Fees  

We are not immune to fee pressure, says Fidelity

We are not immune to fee pressure, says Fidelity

The head of investment trusts at Fidelity has said the firm will not be immune to further pressures on fees.

Alex Denny told FTAdviser that fees might begin to be pushed down to a point where active managers will turn around and say that beyond a certain price, they can’t be an active manager anymore.

He said: “I think there are pockets where, in order to remain competitive, there will be further squeezes on investment managers. And Fidelity is very far from immune to that.

“In order to maintain our active management credentials, [highlighting] the strength of the research team, we will continue to charge active management fees. But I absolutely don't believe that the squeeze is finished yet.”

Two weeks ago Fidelity International announced it would reduce the ongoing charges figure (OCF) on five of its multi-asset allocator funds.

The firm lowered the OCF across the funds on May 11 from 0.25 per cent to 0.2 per cent in a move it said made its funds one of the cheapest in the industry.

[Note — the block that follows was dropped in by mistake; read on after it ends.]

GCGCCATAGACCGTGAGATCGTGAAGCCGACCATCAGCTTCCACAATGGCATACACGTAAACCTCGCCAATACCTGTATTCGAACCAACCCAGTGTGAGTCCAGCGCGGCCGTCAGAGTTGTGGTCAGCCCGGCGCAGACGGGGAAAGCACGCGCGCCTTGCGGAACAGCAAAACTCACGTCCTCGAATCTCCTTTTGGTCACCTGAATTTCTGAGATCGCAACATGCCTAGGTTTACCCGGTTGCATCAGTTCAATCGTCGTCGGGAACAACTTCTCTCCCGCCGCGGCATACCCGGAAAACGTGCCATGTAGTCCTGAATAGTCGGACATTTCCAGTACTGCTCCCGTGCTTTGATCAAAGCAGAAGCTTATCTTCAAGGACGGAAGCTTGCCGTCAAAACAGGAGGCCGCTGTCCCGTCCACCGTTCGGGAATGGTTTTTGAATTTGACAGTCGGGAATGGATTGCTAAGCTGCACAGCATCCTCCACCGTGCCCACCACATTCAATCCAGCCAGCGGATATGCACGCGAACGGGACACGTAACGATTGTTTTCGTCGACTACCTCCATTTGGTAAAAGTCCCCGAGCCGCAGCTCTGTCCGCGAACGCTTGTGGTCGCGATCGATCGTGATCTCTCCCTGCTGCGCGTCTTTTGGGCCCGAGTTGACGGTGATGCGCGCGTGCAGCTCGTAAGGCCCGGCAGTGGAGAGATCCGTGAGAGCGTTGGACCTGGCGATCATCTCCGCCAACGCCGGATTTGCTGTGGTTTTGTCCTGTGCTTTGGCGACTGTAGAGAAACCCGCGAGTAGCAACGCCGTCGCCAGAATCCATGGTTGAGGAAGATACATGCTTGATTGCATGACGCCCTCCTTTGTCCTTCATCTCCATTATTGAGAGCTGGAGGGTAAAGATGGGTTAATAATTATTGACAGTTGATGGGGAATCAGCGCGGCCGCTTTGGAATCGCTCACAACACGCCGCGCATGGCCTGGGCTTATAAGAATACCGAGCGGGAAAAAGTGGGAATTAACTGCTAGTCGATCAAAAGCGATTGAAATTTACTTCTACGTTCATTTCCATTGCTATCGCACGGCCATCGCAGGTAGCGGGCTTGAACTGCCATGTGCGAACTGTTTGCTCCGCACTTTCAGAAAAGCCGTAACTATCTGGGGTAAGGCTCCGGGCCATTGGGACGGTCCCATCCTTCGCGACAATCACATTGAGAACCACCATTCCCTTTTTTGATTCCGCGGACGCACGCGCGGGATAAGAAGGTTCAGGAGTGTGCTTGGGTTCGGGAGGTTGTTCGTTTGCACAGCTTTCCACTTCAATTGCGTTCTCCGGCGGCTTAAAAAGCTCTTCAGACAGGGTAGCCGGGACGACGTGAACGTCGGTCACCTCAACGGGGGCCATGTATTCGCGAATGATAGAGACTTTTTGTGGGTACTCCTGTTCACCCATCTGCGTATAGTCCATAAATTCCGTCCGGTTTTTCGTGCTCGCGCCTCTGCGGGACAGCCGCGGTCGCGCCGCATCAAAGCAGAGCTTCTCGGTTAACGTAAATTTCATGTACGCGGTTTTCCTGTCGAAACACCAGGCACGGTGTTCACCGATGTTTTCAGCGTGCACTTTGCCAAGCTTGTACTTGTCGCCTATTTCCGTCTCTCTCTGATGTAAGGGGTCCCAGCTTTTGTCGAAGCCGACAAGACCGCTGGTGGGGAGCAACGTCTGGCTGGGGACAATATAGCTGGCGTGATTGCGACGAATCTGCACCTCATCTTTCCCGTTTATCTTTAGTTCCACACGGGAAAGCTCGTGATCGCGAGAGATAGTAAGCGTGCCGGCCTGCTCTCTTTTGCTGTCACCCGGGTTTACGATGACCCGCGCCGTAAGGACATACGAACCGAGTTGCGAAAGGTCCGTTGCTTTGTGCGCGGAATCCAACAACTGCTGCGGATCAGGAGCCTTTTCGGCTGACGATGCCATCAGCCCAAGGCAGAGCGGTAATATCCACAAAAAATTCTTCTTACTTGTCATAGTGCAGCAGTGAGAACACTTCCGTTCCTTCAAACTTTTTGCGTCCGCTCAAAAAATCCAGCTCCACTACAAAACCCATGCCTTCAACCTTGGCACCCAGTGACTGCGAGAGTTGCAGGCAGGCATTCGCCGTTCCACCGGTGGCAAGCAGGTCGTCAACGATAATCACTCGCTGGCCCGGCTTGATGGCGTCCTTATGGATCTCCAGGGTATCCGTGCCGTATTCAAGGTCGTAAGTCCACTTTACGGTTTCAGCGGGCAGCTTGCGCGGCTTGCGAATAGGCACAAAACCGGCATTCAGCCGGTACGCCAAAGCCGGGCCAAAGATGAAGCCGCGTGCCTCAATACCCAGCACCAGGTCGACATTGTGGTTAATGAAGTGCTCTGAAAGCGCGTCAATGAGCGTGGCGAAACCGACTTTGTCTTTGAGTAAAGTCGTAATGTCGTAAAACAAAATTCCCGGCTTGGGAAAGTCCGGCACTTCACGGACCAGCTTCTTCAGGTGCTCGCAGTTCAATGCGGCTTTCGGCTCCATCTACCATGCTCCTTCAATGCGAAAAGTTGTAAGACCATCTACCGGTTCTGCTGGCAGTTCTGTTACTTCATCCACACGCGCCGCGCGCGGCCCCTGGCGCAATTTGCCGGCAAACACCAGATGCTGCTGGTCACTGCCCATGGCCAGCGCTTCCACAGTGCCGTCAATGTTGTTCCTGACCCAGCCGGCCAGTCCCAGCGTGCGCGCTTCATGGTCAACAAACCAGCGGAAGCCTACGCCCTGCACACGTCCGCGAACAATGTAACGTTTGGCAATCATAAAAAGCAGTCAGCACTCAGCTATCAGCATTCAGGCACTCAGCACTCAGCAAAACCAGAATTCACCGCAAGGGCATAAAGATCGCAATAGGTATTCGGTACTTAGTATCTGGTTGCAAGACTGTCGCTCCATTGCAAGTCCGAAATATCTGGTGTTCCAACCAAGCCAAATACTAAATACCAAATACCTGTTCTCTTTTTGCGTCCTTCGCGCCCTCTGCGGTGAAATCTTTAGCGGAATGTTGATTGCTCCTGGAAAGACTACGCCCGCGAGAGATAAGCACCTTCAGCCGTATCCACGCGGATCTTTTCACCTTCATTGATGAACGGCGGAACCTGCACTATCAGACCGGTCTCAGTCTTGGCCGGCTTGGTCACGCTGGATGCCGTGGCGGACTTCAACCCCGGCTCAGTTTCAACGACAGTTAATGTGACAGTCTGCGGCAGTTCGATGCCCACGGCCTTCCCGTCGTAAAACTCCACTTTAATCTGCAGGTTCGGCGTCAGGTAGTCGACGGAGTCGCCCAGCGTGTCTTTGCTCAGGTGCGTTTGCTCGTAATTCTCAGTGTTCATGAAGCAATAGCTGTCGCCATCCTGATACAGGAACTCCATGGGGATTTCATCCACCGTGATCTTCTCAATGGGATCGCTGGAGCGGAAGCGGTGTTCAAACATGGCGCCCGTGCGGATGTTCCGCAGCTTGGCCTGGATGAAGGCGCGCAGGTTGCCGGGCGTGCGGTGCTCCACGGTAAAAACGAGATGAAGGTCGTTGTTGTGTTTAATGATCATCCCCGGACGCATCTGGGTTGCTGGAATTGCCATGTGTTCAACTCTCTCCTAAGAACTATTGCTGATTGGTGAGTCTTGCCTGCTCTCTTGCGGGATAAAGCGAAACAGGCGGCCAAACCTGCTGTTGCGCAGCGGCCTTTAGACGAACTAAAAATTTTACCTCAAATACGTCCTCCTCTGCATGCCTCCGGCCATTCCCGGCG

Fidelity is also in the process of scrapping its variable management fee share classes available to investors in its open-ended funds, saying investor interest had remained limited throughout the fees' lifespan.

Last summer, a report from the Lang Cat predicted that the cost of central investment propositions for clients is likely to fall by nearly a third over the next five years as price disruption ripples through the investment space.

The report predicted that the total cost of ownership for clients’ CIPs could drop by 50 bps from the current average of between 1.7 per cent and 2.3 per cent.

This would bring the average annual total cost of a CIP to 1.55 per cent.

A separate report last summer showed that 60 per cent of asset managers believed there would be continued downward pressure on fees for at least the next decade

Alpha FMC’s Product Trends Survey also showed that 27 per cent of asset managers thought the pressure would last three more years.

sally.hickey@ft.com